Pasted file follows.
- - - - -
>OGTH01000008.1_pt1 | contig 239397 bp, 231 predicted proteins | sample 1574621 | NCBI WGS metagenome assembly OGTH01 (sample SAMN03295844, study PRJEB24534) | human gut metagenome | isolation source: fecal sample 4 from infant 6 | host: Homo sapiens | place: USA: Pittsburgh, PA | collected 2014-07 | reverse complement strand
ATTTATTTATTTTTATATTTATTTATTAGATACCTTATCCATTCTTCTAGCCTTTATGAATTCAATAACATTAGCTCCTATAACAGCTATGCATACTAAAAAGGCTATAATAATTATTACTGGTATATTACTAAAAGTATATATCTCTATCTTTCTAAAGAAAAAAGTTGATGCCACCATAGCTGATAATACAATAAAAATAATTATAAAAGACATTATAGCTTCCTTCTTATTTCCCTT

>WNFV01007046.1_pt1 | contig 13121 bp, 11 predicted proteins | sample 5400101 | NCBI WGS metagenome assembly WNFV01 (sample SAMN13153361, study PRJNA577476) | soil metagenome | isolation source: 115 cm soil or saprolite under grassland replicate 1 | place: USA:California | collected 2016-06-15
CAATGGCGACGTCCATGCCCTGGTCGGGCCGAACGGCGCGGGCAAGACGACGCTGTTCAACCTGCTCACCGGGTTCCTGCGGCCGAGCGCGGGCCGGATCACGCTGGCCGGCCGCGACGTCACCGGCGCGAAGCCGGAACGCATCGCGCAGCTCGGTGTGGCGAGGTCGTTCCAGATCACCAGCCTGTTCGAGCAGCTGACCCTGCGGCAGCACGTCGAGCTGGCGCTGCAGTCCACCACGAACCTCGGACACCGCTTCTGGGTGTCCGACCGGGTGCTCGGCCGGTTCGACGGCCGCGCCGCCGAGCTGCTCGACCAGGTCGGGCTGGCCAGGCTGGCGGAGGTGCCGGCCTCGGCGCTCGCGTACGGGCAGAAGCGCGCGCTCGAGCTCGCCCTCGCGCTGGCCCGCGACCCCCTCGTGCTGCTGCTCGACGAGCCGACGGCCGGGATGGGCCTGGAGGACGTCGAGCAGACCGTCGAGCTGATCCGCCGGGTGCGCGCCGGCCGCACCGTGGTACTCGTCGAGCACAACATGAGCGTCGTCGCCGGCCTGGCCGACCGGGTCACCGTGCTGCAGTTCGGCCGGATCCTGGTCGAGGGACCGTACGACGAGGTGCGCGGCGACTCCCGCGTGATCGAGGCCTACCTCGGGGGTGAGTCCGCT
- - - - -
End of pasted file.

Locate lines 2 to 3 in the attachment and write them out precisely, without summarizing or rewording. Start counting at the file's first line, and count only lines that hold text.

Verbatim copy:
ATTTATTTATTTTTATATTTATTTATTAGATACCTTATCCATTCTTCTAGCCTTTATGAATTCAATAACATTAGCTCCTATAACAGCTATGCATACTAAAAAGGCTATAATAATTATTACTGGTATATTACTAAAAGTATATATCTCTATCTTTCTAAAGAAAAAAGTTGATGCCACCATAGCTGATAATACAATAAAAATAATTATAAAAGACATTATAGCTTCCTTCTTATTTCCCTT

>WNFV01007046.1_pt1 | contig 13121 bp, 11 predicted proteins | sample 5400101 | NCBI WGS metagenome assembly WNFV01 (sample SAMN13153361, study PRJNA577476) | soil metagenome | isolation source: 115 cm soil or saprolite under grassland replicate 1 | place: USA:California | collected 2016-06-15